Uganda cement maker offers tips
KAMPALA, UGANDA- Hima Cement contractors have been advised to always refer to the employment manual when dealing with employees so as to ensure that their concerns and interests are properly captured.
In his comments during the Hima Cement 3rd Annual Contractor Forum at the Sheraton Hotel in Kampala, Peter Okello (pictured right), the Commissioner for Labour advised participants to keep abreast with the current legal reforms and ongoing amendments.
“It is important to do this so as to promote industrial relations. This way, we shall be able to scale down industrial disharmony because where there is conflict, productivity goes down,” Okello said.
He also promised the contractors that their complaints of high taxation would be further discussed with the Ministry of Finance, Planning and Economic Development through the offices of Uganda Revenue Authority (URA).
“We take note of the high taxation in the cement industry which has been stated by a number of contractors. It is an issue that requires interaction involving URA and discussing further with Ministry of Finance; because really, they (contractors) are creating jobs. We therefore need to put in place incentives that support job creation in this sector. Otherwise if over taxed, they may get constrained then the sentiments of closing down shall become a reality,” Okello said.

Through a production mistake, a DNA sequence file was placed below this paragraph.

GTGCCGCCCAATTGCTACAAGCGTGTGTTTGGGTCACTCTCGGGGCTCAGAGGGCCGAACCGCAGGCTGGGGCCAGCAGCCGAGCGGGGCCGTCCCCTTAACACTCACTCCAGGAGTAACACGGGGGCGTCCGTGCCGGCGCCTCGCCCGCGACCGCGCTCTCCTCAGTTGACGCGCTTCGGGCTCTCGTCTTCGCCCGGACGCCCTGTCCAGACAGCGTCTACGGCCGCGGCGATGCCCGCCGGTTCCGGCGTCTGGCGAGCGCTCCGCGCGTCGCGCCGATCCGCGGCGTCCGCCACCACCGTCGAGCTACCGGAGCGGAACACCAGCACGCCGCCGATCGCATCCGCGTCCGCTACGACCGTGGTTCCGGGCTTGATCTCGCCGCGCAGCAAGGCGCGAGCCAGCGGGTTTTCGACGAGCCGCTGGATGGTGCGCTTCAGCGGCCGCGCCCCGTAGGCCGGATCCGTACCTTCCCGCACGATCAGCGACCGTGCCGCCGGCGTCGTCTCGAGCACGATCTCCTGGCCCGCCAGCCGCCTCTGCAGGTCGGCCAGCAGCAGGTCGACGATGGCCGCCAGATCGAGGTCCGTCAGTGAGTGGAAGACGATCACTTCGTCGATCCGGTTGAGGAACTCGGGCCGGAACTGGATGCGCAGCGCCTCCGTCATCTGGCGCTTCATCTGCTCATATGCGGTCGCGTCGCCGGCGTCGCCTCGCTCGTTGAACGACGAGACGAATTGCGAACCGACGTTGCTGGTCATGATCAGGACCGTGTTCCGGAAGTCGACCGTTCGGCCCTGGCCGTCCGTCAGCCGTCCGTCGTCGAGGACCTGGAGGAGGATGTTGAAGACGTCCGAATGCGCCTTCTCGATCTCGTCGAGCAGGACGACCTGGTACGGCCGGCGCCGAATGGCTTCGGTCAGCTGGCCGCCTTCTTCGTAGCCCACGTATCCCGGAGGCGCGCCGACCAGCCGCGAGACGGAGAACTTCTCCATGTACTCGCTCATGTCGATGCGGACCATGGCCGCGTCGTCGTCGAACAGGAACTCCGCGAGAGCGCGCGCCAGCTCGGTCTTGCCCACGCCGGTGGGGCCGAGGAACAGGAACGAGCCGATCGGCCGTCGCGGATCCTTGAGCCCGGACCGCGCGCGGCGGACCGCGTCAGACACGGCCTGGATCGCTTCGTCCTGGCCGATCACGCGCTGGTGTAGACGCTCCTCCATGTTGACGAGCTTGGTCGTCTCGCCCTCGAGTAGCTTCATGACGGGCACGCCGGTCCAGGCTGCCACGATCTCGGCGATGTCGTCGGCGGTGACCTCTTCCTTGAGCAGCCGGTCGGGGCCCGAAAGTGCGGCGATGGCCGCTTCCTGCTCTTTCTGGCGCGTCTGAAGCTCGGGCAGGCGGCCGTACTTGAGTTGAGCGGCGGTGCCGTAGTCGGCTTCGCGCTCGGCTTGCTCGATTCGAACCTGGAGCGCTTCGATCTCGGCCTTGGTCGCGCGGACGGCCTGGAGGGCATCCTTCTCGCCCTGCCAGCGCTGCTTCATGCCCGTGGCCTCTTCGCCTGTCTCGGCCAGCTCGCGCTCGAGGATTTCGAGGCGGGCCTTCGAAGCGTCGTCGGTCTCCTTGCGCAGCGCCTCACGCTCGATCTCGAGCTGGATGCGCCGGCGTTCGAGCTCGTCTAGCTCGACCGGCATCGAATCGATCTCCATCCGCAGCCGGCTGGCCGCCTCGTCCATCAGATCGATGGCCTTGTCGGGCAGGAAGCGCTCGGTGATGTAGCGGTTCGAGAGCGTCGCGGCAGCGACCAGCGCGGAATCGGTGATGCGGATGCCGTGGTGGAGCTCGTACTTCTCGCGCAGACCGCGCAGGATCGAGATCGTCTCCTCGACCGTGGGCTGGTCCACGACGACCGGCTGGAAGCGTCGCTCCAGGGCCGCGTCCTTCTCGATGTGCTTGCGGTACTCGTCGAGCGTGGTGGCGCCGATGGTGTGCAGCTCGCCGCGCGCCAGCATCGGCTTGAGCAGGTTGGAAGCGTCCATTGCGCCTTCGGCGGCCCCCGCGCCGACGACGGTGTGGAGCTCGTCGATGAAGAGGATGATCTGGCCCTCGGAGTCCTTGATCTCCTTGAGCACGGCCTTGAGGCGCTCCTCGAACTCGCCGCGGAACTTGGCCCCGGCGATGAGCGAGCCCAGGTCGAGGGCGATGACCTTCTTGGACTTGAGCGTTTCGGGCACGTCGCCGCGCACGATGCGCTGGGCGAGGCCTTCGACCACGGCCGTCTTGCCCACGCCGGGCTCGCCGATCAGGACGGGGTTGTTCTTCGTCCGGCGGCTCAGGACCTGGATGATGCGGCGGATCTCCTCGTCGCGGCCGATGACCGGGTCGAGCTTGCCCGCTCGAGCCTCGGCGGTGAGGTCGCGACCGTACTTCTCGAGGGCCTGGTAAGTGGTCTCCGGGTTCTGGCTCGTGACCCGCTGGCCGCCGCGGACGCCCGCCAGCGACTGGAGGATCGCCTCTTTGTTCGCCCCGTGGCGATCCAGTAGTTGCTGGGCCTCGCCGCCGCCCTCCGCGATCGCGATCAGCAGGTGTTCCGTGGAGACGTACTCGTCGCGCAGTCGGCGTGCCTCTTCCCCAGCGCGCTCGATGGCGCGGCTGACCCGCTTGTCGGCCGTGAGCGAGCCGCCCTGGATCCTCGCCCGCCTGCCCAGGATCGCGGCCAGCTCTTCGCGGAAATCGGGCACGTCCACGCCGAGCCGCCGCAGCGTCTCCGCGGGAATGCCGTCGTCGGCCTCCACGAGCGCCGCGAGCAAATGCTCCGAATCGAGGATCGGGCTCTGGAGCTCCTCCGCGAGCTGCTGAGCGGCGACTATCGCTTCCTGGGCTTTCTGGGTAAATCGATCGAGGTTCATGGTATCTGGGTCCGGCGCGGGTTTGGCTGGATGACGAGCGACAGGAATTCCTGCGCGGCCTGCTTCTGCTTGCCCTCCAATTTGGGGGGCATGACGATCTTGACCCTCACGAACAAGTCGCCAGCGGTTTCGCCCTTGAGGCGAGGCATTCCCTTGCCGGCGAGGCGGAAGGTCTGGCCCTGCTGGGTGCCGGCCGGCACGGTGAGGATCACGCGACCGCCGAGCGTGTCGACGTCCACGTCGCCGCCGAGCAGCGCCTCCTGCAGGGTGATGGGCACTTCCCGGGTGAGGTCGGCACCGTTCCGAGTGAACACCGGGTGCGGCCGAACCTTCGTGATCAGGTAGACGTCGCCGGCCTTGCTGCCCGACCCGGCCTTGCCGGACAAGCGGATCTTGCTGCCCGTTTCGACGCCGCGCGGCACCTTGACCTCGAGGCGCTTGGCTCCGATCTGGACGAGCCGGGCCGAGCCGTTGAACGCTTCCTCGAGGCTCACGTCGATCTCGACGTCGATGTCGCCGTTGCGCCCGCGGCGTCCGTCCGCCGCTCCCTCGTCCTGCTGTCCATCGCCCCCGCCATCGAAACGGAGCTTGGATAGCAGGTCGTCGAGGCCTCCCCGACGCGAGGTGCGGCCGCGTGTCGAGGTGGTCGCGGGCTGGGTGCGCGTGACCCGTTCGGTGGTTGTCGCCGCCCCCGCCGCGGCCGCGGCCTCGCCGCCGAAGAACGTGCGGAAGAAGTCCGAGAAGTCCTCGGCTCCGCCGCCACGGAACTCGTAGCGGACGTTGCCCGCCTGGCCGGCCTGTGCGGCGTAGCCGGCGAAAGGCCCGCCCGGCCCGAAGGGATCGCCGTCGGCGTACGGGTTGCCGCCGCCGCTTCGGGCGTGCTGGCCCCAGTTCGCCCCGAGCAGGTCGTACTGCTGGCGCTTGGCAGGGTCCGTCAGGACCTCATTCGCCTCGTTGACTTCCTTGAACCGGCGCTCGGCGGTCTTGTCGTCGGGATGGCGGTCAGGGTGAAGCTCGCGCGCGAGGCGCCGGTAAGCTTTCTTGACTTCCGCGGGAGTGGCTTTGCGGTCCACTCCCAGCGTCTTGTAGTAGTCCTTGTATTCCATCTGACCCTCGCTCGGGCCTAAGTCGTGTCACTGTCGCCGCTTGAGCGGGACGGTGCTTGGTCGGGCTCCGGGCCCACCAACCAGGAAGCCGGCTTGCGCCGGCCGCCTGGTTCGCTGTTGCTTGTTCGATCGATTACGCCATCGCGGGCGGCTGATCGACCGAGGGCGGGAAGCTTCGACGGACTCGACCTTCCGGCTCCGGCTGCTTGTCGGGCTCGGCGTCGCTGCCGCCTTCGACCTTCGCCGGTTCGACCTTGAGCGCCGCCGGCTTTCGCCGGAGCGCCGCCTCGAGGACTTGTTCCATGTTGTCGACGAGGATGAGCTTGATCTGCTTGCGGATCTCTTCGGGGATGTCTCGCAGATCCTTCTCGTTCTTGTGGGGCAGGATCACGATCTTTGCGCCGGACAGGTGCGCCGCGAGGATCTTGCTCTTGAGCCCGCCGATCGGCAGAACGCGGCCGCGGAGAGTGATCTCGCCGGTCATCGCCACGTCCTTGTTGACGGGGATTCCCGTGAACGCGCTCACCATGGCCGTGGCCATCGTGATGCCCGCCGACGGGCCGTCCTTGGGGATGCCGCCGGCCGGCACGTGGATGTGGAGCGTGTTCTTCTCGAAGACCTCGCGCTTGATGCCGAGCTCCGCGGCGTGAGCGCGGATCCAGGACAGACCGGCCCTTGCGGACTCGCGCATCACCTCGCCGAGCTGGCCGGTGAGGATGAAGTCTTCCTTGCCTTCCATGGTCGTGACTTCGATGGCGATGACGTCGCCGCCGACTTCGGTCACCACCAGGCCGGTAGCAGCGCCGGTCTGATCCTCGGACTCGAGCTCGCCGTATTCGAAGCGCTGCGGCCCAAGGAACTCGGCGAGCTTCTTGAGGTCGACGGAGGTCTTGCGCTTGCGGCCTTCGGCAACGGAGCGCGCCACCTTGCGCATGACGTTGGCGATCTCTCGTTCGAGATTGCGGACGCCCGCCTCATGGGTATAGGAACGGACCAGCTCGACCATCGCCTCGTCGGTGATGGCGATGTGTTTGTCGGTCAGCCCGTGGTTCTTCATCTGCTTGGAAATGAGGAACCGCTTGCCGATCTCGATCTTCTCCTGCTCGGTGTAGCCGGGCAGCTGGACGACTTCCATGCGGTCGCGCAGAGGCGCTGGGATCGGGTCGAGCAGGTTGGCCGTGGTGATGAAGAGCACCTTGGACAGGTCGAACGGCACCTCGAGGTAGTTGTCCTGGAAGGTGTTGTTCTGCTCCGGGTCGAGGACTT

Doreen Byengoma, the Legal Manager at Hima Cement in remarks reiterated to need for contractors to adhere to the set standards given that they (suppliers) are an integral part of Hima’s business strategy.
“Our approach to sustainable development as Hima Cement includes how we work with our suppliers. We integrate sustainable development into our day to day operations and relationships with suppliers. All Lafargeholcim Group companies are required to identify and manage risks pertaining to Health and Safety, Social Responsibility and the environment in their supply chain hence this annual forum for contractors,” she said.
Dr. Robert Okullo Obuku, a medical practitioner from Case Hospital while making a presentation on Occupational Health encouraged participants to always ensure that pre-employment checks as well as exit checks are carried out on their workers so as to eliminate potential litigation.
“As an employer, you also need to protect yourself as much as the employee. Do pre-employment check-ups to ascertain that the persons are capable of handling specific tasks.
“Exit check-ups are equally important. You have to know what someone came in with and what they’ve left with, if any. This is very important because some employees take advantage of the labour office to draw compensation,” he said.